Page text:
When a new agency, the National Security Agency (NSA), replaced AFSA in late 1952, Kullback and Sinkov moved directly into the new organization as senior managers. Rowlett left to briefly work at the Central Intelligence Agency, but returned to NSA within a few years. By the mid-1950s, each of the three former junior cryptanalysts had been promoted to GS-16, becoming what was then known as a “supergrade.” Today, this would be considered entry into the Senior Executive Service.

By the mid-1950s, Kullback became the leader of NSA’s entire research and development (R&D), one of NSA’s most-senior positions. The responsibilities were complex, both administratively and technically. Operating the R&D budget initially required negotiations with the military services. Effective leadership was essential to meeting the technical requirements of an organization that was constantly breaking new ground in many realms, but most especially in development of state-of-the-art computing capabilities to serve both cryptanalysis and cryptography.

When it was formed, NSA was physically split between the facilities used by the Army and the Navy during World War II. Eventually, just as the cryptologic community had been unified organizationally, the elements of the new agency were consolidated physically at a new headquarters location at Fort Meade, Maryland. So it was that Kullback, Rowlett, and Sinkov—now very senior organizational leaders—returned to the same Army base where they had camped in the early 1930s as new Army reservists.

After Cryptologic Service

After his retirement from government service in 1962, Kullback returned full-time to George Washington University, where he chaired the Statistics Department from 1962 to 1972. He received the American Statistical Association’s Samuel S. Wilks Memorial Medal in 1976. When the NSA founded the Cryptologic Hall of Honor in 1999, the highest of all American government cryptologic recognitions, Kullback was a member of the first class to receive this honor. Fittingly, he was accompanied by his career-long colleagues, Abraham Sinkov and Frank Rowlett, as well as his mentor, William Friedman, and Elizebeth Friedman.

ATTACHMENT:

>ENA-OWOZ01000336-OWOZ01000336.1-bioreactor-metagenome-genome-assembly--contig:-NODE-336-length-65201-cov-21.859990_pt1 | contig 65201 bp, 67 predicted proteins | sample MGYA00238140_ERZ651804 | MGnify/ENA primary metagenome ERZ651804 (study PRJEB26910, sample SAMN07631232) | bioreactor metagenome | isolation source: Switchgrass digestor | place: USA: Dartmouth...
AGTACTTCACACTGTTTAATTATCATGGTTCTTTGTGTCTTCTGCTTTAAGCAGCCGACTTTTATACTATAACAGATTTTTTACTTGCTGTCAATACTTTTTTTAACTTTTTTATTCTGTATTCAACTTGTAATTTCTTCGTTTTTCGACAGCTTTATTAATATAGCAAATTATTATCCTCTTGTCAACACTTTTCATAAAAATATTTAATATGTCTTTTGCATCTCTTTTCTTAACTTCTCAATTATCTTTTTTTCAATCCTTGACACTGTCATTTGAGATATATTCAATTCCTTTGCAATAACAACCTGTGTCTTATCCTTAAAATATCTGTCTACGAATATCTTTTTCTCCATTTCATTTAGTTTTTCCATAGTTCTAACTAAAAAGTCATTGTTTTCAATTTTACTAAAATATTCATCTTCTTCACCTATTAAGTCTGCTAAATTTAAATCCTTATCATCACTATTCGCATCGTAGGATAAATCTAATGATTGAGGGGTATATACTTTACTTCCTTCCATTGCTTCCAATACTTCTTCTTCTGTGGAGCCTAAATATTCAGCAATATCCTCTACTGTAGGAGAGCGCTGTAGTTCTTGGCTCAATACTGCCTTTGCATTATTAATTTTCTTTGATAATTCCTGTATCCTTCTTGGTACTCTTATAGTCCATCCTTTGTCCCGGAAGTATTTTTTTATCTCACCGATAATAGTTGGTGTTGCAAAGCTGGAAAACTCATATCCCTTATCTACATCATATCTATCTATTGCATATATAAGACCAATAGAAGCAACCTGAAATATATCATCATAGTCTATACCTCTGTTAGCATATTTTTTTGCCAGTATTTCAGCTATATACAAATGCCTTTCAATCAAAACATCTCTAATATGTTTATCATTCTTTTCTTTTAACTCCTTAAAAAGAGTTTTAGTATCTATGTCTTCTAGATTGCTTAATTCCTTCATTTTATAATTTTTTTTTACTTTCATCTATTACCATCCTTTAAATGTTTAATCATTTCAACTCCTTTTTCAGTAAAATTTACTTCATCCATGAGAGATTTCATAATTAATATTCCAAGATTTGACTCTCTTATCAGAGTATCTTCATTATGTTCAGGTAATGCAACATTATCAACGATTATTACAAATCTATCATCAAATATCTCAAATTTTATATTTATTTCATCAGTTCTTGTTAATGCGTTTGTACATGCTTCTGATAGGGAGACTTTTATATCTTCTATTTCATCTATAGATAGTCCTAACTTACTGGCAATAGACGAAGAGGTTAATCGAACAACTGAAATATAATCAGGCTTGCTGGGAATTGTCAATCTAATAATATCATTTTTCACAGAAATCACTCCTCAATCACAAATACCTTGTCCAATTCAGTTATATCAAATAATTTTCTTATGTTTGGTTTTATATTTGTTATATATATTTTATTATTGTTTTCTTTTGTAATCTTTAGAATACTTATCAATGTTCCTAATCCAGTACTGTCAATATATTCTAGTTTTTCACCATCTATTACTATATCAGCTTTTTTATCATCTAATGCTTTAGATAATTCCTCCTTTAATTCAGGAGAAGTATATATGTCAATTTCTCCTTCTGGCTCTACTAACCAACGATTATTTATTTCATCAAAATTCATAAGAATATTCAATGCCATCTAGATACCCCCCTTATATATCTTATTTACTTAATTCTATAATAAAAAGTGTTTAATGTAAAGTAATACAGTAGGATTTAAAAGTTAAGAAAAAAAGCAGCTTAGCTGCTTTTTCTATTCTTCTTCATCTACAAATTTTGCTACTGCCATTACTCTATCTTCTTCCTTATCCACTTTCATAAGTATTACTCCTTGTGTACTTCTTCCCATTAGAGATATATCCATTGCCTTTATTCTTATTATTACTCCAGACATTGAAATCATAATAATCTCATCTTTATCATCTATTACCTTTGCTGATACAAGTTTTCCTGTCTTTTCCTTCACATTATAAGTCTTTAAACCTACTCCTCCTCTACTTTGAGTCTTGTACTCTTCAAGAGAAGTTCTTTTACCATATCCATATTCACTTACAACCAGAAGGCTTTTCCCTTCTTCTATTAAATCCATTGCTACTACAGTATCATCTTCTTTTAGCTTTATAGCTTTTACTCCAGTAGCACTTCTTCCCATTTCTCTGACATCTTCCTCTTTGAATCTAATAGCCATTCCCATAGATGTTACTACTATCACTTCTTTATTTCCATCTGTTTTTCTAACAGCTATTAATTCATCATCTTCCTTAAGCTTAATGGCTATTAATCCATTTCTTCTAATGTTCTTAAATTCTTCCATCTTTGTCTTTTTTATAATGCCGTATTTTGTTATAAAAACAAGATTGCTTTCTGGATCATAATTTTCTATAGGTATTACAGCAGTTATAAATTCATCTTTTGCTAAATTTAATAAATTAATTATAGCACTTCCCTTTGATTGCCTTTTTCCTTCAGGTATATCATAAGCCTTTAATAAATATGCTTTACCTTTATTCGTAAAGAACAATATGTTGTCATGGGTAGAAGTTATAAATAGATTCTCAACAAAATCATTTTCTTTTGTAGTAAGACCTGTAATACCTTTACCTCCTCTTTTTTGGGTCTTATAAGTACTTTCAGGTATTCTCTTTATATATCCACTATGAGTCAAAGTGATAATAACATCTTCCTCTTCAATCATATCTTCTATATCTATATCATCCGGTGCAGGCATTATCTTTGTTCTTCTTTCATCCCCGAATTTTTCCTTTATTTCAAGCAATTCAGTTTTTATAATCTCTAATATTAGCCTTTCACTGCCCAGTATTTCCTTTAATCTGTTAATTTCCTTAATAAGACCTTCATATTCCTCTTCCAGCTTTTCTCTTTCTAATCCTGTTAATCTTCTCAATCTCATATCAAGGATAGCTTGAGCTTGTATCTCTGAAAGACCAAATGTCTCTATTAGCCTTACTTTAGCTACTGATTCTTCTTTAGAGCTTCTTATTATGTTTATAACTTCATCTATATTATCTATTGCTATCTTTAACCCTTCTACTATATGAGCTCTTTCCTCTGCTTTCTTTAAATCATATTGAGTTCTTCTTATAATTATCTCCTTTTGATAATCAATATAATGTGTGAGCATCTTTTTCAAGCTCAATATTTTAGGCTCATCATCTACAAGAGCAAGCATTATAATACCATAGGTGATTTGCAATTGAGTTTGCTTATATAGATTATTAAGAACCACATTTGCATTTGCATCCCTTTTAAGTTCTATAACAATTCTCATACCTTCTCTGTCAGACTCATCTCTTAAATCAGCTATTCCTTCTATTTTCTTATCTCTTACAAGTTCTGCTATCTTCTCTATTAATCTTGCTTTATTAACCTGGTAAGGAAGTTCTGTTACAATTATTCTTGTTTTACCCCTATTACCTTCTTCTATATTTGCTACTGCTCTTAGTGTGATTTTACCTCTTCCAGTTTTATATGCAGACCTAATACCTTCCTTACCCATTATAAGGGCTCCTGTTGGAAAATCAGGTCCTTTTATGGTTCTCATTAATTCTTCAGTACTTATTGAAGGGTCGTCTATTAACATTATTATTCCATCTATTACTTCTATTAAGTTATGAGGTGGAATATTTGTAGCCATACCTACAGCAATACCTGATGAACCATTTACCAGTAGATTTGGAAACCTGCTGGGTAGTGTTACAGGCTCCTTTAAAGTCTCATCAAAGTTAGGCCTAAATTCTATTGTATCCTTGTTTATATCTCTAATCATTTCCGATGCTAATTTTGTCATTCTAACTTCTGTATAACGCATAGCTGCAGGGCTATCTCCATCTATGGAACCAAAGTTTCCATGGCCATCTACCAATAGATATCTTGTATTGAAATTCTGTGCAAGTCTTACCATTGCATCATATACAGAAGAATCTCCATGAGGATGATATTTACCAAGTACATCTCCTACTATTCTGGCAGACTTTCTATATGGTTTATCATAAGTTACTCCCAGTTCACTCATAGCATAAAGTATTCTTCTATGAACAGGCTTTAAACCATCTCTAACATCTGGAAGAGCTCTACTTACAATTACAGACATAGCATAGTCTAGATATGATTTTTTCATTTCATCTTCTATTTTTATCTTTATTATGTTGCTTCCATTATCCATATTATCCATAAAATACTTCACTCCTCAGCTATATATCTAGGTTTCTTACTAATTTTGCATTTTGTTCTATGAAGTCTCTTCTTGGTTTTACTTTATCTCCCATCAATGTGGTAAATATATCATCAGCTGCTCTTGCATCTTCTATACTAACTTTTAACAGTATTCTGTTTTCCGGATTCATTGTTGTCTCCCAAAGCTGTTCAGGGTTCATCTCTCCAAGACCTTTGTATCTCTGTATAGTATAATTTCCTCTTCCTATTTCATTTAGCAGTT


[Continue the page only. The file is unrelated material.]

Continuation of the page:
Solomon Kullback died on August 5, 1994, at Holy Cross Hospital in Maryland, at age 87.

Further Reading

The website of the National Security Agency contains historical writings and declassified documents with further information about the career of Solomon Kullback. These include oral histories by him and his contemporaries; Cryptologic Hall of Honor biographies; and numerous declassified documents, many of which are from the collection of William Friedman’s official papers.

About the Author

Brenda J. McIntire is a historian at the Center for Cryptologic History who focuses on the organizational history of cryptanalysis. She holds graduate degrees in music history and strategic intelligence.

Back to Top

Tagged as: , , , , ,

1 Comment

  1. Cryptology is a fascinating area of mathematics & statistics, This article is a proof of that.